The part of the president’s speech that addressed the need to strengthen cooperation within BRICS in the field of global innovation was also met with understanding. “We expect cooperation as part of the BRICS initiative to establish an international infrastructure network with a dedicated fund, which could be used to support and develop it,” the president emphasized. Vladimir Putin recalled that Russia will assume chairmanship of BRICS in 2024, and that the next summit will take place in October 2024, in Kazan. “We intend to hold about 200 events on political, economic, and social matters in over 10 Russian cities,” the Russian leader announced.
Such large-scale interest in BRICS and the rapid growth of the association’s influence on the global agenda is obviously not to the liking of Western countries. Even during the preparation stage of the summit, they tried in various ways to prevent it from taking place. Various diplomatic and information tools were used to sow discord among the BRICS countries, particularly on the Ukrainian issue: a meeting in Jeddah, a G7 meeting in Hiroshima, a so-called “summit” meeting in Copenhagen, as well as ongoing speculation regarding alleged differences in BRICS over the admission of new members to the organization.
Among these subversive attempts was a request from French President Emmanuel Macron for an invitation to Johannesburg. He never got one. Russian Foreign Ministry spokeswoman Maria Zakharova commented at the time that BRICS was created to increase the role of developing countries in a multipolar world and solve problems that are important to the entire world. “The participation of the president of France in the BRICS summit would not help meet those objectives,” the diplomat noted, emphasizing that Russia considers it inappropriate for representatives of countries that are in the “vanguard of a hostile policy toward our country” to participate in BRICS meetings.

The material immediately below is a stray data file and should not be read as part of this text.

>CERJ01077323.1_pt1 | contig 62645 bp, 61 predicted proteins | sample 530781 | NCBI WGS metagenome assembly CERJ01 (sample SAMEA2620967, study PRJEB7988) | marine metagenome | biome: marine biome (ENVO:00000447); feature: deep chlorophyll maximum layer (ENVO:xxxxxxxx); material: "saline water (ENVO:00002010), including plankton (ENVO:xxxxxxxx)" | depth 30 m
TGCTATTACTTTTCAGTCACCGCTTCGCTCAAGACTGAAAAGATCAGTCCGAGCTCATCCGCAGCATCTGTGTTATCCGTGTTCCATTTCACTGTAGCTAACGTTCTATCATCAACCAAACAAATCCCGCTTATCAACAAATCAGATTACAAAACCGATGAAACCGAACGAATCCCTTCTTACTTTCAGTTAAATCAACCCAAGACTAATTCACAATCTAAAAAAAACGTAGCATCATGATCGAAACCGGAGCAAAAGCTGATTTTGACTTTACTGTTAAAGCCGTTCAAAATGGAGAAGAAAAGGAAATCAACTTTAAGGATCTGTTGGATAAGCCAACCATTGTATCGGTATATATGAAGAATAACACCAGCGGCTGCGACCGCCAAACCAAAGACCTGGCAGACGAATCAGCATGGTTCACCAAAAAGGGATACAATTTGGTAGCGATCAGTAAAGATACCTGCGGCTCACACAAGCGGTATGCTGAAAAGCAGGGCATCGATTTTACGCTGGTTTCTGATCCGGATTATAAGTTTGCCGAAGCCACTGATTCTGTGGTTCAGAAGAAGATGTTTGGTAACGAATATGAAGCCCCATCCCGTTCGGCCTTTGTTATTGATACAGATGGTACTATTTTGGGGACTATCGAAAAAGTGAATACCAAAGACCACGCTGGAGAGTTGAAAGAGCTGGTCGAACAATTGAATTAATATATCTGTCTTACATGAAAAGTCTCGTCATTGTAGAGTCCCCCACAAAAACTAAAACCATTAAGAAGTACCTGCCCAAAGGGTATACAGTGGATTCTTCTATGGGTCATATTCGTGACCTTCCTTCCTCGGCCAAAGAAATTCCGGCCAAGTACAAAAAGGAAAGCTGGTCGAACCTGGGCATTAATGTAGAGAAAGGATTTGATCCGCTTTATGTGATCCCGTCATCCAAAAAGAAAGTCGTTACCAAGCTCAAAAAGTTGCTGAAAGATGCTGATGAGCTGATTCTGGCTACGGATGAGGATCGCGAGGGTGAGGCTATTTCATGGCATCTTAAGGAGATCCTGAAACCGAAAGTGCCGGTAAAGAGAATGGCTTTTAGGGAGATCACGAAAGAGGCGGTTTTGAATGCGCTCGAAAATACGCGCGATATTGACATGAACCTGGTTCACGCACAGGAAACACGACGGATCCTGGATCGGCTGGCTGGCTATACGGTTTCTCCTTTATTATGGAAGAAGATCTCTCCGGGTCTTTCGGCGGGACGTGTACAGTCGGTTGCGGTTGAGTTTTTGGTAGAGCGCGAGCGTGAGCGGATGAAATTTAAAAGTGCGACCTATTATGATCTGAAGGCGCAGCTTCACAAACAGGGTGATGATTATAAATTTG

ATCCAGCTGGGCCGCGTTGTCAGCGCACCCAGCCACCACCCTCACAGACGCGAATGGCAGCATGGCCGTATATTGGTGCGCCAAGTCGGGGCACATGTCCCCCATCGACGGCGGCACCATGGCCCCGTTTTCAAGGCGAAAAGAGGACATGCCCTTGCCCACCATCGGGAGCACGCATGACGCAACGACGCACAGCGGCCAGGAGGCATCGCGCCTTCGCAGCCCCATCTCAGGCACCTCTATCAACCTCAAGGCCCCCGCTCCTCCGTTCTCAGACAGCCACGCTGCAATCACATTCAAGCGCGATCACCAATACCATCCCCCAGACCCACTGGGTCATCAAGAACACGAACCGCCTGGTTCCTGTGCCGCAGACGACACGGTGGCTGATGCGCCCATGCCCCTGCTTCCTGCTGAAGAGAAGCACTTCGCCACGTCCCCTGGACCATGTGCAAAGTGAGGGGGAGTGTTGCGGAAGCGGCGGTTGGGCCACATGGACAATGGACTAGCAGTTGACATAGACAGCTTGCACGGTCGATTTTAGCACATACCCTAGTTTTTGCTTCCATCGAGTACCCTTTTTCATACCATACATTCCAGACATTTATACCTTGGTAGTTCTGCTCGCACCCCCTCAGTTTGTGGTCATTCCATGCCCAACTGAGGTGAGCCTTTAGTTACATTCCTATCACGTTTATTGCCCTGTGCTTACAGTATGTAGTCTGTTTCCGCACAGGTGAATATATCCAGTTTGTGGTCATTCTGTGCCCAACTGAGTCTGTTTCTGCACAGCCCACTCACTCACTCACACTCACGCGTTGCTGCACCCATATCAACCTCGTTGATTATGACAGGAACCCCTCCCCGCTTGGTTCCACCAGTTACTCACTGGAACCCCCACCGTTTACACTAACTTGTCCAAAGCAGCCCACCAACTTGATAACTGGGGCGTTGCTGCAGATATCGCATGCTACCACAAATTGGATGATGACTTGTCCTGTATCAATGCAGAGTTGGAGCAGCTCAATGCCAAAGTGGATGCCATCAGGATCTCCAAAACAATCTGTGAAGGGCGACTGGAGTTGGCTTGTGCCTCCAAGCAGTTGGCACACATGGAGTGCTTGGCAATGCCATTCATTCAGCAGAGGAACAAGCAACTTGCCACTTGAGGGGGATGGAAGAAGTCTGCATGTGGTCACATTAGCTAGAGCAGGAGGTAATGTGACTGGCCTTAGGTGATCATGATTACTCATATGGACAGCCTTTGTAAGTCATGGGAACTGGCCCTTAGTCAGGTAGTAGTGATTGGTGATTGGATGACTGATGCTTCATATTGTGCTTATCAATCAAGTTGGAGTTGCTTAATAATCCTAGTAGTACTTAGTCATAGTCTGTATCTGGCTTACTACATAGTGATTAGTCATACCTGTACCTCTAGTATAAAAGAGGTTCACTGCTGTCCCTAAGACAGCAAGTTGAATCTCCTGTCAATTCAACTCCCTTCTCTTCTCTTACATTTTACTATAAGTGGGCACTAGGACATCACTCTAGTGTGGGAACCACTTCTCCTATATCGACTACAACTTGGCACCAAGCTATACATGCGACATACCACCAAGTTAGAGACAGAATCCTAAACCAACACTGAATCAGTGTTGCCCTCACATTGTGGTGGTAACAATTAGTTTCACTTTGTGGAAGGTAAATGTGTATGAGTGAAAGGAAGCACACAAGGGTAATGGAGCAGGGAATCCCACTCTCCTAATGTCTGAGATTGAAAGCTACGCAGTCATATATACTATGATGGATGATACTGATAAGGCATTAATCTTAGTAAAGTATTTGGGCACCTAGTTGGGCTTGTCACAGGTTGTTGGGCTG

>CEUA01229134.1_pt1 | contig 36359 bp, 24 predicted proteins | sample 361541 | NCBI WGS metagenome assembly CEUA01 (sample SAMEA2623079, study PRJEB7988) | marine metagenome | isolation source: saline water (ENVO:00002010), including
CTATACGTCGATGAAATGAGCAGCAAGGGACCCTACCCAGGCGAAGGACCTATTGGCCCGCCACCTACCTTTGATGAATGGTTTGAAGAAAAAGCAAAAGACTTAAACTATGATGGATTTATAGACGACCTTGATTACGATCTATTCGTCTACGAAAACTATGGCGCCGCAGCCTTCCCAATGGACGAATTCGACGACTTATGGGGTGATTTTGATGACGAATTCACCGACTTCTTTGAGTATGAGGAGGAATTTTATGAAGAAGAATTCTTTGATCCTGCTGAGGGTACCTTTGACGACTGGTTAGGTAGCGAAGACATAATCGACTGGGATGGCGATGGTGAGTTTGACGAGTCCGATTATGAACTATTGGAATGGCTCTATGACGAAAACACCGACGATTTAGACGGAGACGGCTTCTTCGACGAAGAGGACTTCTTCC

Lavrov gave his assessment of the destructive policy of the so-called collective West during his final press conference. In response to a question from International Affairs about the likelihood of these states adopting a more common sense-based foreign policy course, the minister said:
As for when the West might turn toward common sense, I cannot make any judgment. The “officials” now leading Western governments in the vast majority of countries are showing unity in promoting the American agenda under Washington’s leadership – even, as we see in Europe, to the detriment of their own economies and citizens. This group of countries is completely driven by ideology. As President Putin once put it, they “imagine themselves to be inhabitants of heaven and are trying to act the part of the Lord God.”